Peter Gabriel - Rolling Stone
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Peter Gabriel

When Peter Gabriel resigned as frontman of Genesis two years ago, he said it was to search for the unexpected. On the evidence of his first solo album, he’s found it. Instead of crystallizing an easily apprehensible musical identity, Gabriel has put together a grab bag collection of songs that bear little resemblance to one another. (The individual songs, too, are often schizophrenic patchworks of styles.) We can, however, draw some ready conclusions: he writes great melodies; he can still be weird when he wants; he likes dramatic orchestration and studio wizardry.

I prefer side one, because it’s punchier and the melodies seem better integrated. “Moribund the Burgermeister” is the most dizzying, combining the muffled foreboding of David Essex’s “Rock On” with playful synthesizer doodles, trollish vocals and orchestral outbursts. Cut to “Solsbury Hill,” a superior, lilting soft-pop tune that conveys the album’s most autobiographical message: “I was feeling part of the scenery/I walked right out of the machinery.” Cut to the thundering “Modern Love,” an exhilarating rocker that rates with the Stones’ best. Cut to “Excuse Me,” a barbershop oompah cousin to Randy Newman’s work, with a chorus reminiscent of the Band. Cutto “Humdrum,” opening as a hypnotic ballad as hushed as a falling raindrop, then snapping into a Caribbean tempo. Fella’s deft with the lyrics, too: “Out of woman comes a man/Spends the rest of his life getting back in again.”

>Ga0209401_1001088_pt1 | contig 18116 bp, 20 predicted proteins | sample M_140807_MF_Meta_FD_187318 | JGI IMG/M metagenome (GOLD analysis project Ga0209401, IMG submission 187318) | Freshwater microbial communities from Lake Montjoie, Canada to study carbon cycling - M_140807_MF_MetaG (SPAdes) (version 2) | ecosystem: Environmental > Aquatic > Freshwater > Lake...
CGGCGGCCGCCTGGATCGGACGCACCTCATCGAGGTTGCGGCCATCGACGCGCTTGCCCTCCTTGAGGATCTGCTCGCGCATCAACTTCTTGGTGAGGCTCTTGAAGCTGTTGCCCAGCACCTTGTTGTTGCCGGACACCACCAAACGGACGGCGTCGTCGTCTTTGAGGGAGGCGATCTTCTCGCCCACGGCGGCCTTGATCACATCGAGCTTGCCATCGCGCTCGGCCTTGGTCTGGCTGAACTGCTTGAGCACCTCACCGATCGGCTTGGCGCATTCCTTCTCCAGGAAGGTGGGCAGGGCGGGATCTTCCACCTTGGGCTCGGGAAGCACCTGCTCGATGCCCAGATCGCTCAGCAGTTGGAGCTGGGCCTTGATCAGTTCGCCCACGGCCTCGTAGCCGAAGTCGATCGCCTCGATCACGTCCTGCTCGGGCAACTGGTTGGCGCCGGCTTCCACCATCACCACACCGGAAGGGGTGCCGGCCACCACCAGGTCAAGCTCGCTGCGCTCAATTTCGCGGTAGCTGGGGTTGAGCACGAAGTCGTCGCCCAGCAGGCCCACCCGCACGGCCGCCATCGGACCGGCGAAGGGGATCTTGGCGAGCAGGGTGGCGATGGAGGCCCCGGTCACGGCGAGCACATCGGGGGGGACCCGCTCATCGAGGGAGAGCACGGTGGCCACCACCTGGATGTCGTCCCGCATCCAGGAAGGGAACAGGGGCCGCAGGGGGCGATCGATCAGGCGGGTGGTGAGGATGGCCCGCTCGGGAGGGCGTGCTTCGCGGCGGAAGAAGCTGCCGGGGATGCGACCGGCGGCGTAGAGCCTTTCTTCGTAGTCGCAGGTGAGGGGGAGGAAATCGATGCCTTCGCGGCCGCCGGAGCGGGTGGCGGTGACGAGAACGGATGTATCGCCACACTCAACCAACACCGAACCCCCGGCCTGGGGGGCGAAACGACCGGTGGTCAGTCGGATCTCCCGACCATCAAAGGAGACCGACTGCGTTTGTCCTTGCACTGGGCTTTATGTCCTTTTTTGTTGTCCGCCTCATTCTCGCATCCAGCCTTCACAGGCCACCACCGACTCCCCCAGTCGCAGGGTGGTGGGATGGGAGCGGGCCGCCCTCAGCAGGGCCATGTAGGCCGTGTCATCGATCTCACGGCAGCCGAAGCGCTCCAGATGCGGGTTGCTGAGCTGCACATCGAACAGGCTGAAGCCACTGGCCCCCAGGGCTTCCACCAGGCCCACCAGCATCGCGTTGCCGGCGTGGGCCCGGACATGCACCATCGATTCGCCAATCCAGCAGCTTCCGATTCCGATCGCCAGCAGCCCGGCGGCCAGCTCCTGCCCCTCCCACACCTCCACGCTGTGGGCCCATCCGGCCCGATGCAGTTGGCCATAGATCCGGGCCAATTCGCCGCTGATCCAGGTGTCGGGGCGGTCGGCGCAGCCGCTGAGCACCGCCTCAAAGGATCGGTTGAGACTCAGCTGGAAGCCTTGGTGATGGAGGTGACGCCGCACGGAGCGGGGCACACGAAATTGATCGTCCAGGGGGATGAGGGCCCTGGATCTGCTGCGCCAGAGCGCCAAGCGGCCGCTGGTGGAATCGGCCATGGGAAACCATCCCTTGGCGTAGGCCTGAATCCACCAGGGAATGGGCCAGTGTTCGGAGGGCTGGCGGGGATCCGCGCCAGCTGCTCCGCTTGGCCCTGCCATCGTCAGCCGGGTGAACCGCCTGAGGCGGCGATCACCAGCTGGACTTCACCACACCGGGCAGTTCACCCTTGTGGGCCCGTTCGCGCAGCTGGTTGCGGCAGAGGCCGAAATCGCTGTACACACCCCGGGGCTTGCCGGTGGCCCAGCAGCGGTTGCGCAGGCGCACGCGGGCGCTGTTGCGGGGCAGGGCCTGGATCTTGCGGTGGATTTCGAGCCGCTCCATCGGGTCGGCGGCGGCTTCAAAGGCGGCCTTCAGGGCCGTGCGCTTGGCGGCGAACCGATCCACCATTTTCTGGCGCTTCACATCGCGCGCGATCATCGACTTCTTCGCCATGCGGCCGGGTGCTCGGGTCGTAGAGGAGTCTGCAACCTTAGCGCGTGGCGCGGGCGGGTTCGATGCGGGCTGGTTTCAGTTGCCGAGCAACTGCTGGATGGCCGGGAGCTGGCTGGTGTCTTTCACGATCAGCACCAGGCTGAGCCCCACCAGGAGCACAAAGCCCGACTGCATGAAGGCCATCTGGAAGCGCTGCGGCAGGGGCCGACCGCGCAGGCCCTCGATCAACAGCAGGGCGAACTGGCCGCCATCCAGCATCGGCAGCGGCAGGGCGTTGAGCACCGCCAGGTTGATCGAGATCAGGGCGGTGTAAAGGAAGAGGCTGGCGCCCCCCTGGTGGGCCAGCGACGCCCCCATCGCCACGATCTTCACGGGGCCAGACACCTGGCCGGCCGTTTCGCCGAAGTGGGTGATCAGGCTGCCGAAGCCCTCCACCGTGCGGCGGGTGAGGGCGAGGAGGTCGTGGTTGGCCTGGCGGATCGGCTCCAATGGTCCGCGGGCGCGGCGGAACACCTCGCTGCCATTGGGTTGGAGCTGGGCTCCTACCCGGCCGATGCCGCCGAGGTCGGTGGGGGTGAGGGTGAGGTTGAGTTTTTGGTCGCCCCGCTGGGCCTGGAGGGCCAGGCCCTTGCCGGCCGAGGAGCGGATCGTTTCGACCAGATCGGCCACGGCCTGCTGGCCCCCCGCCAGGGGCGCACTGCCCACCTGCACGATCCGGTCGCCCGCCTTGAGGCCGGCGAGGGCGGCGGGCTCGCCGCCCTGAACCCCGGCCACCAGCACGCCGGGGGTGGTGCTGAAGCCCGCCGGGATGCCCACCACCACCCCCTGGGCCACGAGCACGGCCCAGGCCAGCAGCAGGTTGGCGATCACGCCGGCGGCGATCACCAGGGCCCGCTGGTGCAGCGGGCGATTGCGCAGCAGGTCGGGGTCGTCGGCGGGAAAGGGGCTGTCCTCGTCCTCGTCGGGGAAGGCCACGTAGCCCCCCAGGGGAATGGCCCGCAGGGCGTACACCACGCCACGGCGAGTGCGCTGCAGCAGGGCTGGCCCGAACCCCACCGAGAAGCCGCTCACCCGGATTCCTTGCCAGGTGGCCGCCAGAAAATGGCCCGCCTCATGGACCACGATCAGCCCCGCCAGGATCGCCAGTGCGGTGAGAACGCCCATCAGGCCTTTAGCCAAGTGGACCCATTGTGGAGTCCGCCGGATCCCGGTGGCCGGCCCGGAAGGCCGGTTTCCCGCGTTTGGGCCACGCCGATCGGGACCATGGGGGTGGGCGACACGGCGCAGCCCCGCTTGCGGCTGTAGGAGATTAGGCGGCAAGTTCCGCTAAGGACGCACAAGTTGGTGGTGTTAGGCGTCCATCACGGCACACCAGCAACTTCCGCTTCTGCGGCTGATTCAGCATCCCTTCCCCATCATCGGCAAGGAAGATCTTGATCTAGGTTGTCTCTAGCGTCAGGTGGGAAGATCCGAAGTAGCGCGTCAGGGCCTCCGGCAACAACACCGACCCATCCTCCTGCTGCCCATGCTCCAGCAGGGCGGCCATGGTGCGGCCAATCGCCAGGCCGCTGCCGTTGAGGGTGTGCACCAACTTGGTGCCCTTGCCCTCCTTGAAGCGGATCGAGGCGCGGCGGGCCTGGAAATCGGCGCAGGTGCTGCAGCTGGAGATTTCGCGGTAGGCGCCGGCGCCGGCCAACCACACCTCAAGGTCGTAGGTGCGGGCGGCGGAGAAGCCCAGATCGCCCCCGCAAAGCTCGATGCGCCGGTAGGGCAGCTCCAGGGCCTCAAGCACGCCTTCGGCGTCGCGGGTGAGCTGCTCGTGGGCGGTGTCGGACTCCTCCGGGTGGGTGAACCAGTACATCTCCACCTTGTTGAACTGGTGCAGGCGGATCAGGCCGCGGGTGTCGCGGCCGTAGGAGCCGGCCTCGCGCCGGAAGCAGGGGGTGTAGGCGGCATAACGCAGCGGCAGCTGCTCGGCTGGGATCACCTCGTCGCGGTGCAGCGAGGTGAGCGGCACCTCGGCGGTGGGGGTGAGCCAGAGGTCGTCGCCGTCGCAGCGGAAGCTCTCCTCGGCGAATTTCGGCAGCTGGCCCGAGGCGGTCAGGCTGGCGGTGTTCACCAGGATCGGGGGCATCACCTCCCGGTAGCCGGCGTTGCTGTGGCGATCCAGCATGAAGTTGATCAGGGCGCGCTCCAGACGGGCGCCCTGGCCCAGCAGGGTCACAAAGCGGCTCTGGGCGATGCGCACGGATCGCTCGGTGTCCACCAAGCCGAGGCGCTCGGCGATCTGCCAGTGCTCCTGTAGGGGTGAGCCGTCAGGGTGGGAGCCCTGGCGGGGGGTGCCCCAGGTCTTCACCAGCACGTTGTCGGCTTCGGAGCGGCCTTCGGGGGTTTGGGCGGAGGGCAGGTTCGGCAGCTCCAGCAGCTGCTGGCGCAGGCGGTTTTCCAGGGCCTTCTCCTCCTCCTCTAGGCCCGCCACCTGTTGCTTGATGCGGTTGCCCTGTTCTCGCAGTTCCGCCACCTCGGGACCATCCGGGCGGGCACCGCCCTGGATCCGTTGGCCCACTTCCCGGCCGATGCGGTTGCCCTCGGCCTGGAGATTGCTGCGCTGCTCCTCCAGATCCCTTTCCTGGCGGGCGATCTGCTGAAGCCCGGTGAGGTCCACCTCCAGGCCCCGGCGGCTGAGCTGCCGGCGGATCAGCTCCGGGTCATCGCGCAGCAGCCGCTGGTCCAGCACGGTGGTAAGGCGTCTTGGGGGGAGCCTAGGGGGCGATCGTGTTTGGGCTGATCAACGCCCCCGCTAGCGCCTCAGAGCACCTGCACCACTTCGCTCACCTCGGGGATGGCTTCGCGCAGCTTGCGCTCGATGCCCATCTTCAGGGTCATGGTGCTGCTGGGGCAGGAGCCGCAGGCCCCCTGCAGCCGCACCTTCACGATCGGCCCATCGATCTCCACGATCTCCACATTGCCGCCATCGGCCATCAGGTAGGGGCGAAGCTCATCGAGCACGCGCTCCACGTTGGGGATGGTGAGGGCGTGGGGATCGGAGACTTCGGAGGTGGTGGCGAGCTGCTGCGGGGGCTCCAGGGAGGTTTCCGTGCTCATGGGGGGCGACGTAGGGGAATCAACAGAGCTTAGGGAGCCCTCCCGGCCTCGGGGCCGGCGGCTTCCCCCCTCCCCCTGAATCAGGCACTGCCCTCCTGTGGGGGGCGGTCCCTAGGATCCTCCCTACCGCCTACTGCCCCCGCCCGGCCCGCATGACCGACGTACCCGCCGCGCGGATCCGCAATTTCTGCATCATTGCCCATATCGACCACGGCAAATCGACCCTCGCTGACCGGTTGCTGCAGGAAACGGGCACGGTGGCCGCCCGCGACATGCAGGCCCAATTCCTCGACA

Side two, on the other hand, is a little too rich for my ears. “Slowburn” is a heavy orchestral pastiche that shifts so fast and furiously it leaves me with heartburn. “Waiting for the Big One” is a languorous blues that is overlong at 7:26. “Down the Dolce Vita” leads off as a stirring, grand movie epic and rocks as adventurously as the Bengal Lancers, but ultimately it’s a relief when the stately “Here Comes the Flood” sweeps it away.

The English have an expression for excess — “over the top” — which I think applies here on occasion. Gabriel’s more symphonic tracks, some with five or more movements, are so complex they can become staggering. Sometimes, when a particularly lovely bit vanishes too quickly, one wishes his compositions would stop fidgeting. It’s probably just restlessness bursting from an unusually ambitious artist, though, for this is an impressively rich debut album. And I still don’t know what to expect from him next.

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